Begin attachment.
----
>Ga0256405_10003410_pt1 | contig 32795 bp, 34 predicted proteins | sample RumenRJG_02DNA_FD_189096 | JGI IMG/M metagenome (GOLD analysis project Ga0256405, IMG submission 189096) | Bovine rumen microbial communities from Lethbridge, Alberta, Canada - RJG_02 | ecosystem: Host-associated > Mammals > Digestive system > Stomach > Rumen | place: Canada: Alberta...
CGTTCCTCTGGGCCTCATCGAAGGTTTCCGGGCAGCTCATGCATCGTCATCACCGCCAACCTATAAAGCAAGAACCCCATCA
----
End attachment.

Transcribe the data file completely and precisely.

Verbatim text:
>Ga0256405_10003410_pt1 | contig 32795 bp, 34 predicted proteins | sample RumenRJG_02DNA_FD_189096 | JGI IMG/M metagenome (GOLD analysis project Ga0256405, IMG submission 189096) | Bovine rumen microbial communities from Lethbridge, Alberta, Canada - RJG_02 | ecosystem: Host-associated > Mammals > Digestive system > Stomach > Rumen | place: Canada: Alberta...
CGTTCCTCTGGGCCTCATCGAAGGTTTCCGGGCAGCTCATGCATCGTCATCACCGCCAACCTATAAAGCAAGAACCCCATCA